Avon Park is only a bombing range -- a long distance from the ocean. It would not allow for close air support -- a vital part of the exercises.

Vieques allows the military to exercise on land, sea and air all at the same time.

The deep water accommodates the naval vessels, and amphibious craft are able to land and cross the beaches.

It is going to be very difficult to find another location with all the features of Vieques for military training purposes. I know because I have been there.

Norman Gertz


Vieques ignored

August 8, 2001
Copyright © 2001 South Florida Sun-Sentinel. All Rights Reserved.

Ex-President Clinton had eight years to do something about Vieques, and he waited until he was leaving office to leave President Bush with this problem.

President Bush is responding more than Clinton did in eight years.

The biased news media and cable channels all showed ex-President Clinton moving into his Harlem office recently. At the same time President Bush was speaking to the black law enforcement officers. Where was this report?

Mary Collins


Protesters: Stay out!

August 8, 2001
Copyright © 2001The State Journal-Register Springfield, IL. All Rights Reserved.

Dear Editor,

I have been on the island of Vieques for training. What I saw of the island where training takes place are great beaches. I can understand why Puerto Ricans would want this area for tourism. The rest of the range won't grow a cactus.

U.S. publicity seekers stay out of it!

Gordon Lugibill


U.S.: Do the Right Thing

August 11, 2001
Copyright © 2001Newsday. All Rights Reserved.

The residents of Vieques have made their wishes known in a peaceful and mature exercise of their democratic rights ["Voice of Vieques ," July 30]. The vast majority of them had shunned demonstrations, but they braved a tropical storm to cast their ballots, producing - at 80 percent - the highest turnout for any referendum held in Puerto Rico . Equally dramatic were the results: 60 percent for the immediate withdrawal of the Navy; 30 percent for its indefinite stay; and 1.7 percent for its departure in May 2003.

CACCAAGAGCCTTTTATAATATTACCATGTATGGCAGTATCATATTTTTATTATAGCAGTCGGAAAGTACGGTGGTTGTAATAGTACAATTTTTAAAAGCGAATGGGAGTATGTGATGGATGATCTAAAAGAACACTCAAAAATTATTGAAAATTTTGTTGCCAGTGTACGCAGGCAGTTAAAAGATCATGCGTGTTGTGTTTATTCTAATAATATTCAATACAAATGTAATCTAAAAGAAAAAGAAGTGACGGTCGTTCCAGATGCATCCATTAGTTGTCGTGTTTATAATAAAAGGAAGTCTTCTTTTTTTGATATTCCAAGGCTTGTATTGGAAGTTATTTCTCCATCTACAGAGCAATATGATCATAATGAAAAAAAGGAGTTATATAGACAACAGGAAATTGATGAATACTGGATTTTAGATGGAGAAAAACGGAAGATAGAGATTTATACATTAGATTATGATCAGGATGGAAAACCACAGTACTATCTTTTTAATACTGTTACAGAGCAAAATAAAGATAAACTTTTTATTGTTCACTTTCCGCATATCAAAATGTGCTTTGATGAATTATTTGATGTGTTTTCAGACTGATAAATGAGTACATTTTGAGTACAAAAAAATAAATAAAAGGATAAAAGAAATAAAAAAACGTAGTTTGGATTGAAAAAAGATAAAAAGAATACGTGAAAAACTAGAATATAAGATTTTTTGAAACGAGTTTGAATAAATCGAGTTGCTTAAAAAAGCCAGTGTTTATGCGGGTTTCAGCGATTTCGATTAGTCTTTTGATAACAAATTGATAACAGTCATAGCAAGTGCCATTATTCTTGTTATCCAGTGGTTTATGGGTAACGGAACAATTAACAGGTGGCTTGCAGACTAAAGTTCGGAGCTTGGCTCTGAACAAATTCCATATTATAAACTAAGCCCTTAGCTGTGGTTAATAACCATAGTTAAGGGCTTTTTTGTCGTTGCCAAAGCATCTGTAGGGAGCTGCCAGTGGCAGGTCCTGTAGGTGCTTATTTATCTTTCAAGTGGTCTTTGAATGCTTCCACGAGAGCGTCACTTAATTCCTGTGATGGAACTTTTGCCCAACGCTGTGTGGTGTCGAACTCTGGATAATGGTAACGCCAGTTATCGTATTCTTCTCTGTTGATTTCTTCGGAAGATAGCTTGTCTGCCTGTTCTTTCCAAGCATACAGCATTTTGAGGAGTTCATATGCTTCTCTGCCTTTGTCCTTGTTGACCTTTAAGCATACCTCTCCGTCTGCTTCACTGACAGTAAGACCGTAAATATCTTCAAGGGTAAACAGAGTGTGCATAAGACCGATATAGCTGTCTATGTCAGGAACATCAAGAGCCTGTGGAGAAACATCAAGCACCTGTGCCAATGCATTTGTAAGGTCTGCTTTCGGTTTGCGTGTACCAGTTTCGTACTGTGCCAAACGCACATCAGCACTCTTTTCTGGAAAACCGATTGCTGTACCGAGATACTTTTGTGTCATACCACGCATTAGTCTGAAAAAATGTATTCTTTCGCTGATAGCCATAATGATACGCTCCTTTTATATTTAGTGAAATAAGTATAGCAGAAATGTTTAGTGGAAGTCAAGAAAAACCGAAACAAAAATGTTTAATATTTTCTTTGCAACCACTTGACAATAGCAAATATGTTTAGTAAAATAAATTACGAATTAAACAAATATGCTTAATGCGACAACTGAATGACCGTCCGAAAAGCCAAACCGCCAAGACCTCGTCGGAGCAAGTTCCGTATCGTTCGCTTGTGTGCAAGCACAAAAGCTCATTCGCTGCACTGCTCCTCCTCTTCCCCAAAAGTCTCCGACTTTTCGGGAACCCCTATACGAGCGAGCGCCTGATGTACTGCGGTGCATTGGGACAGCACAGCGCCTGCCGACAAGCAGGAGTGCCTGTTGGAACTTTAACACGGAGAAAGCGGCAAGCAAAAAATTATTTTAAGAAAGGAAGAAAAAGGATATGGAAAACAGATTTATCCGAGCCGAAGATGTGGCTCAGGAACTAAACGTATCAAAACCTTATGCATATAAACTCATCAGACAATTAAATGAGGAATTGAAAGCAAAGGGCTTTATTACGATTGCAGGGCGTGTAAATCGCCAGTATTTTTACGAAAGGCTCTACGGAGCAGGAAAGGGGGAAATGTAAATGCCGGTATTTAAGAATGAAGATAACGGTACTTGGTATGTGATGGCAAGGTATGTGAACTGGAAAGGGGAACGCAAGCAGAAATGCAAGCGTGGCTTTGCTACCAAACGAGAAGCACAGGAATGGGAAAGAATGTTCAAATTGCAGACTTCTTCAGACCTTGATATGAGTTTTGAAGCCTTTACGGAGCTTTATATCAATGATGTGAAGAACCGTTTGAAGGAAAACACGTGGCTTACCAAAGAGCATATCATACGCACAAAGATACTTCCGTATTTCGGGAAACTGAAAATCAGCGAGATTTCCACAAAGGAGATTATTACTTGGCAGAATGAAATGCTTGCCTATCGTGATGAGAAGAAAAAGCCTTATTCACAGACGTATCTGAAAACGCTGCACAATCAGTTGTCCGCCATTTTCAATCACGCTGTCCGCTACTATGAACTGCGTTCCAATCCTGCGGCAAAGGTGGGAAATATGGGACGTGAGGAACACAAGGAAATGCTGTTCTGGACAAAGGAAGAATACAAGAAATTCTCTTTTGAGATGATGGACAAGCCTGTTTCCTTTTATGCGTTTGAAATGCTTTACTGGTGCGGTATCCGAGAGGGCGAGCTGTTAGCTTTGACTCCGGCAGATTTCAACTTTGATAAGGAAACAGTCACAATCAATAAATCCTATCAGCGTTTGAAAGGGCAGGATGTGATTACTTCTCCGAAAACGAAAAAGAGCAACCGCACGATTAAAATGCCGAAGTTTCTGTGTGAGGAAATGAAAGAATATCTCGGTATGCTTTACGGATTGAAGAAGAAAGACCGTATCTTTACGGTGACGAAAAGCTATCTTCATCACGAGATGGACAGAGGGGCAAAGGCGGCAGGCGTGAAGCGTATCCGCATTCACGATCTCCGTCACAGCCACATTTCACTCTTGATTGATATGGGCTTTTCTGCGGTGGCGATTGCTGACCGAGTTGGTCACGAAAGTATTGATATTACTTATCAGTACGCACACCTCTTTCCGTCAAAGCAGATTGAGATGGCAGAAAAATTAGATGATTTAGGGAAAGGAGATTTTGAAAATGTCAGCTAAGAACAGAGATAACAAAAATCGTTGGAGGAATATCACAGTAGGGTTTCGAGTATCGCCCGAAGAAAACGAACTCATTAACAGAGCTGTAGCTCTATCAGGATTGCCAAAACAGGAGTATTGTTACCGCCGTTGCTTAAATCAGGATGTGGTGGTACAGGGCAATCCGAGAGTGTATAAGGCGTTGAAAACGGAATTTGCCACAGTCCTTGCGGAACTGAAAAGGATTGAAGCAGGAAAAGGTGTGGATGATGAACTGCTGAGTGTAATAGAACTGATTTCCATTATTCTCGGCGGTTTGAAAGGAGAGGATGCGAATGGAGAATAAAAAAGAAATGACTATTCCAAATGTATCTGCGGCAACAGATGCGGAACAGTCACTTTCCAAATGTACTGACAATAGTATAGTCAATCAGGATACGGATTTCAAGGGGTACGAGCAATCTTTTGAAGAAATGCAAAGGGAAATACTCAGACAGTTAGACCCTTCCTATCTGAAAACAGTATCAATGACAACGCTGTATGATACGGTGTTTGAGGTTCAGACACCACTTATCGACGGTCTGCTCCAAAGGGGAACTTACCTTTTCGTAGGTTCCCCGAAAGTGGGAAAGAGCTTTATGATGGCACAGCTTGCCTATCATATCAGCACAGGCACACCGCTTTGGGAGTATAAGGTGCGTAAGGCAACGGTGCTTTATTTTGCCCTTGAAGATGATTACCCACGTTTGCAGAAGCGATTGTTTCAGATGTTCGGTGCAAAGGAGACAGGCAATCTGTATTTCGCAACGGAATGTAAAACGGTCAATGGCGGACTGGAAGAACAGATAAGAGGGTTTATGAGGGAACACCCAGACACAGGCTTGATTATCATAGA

To now hold the Nov. 6 referendum would diminish the democratic process. Congress would be forcing the voters to choose between two options they have already rejected, while denying them the third choice they have made. We cannot credibly preach democracy around the world while ignoring its expression in our own backyard.

Announcing his decision a few weeks ago to withdraw the Navy from Vieques in May of 2003 and calling for the cancellation of the November referendum, President George W. Bush made a characteristically simple statement. He said, "These are our friends and neighbors, and they don't want us there." The president would be taking the moral high ground again - and Congress should join him in this - by acknowledging the results of the recent referendum as the legitimate, democratically expressed wishes of the inhabitants of Vieques .

Such a gesture would be a credit to our country. The people of Vieques voted in full knowledge that their vote was juridically irrelevant, but they have enough faith in the United States to believe in the moral force of casting a ballot. If people cannot cast ballots and be acknowledged, must they then cast stones?

Ray Agostini

Vieques Range Bought, Paid For By U.S. Navy

by Eagle staff and news services

August 11, 2001
Copyright © 2001Wichita Eagle. All Rights Reserved.

Is it true that the Navy bought, paid for and owns the bombing range land on Vieques Island that Puerto Rico now wants the Navy to abandon?

The U.S. government did buy about 25,000 acres - about two-thirds of the Puerto Rican island - in the 1940s to create a bombing range. The Navy says it paid fair market price, primarily to two large sugar plantation owners, Eastern Sugar Associates and Juan Angel Tio.

In the view of many, however, the Navy appropriated the land, forcing out poor families with little compensation. Some were compensated if they chose to make a claim, but few did.

Aided by a $40 million appropriation from Congress last year, the Navy has hired people for new jobs on Vieques, paid fishermen for income lost during military exercises, and made donations to various causes.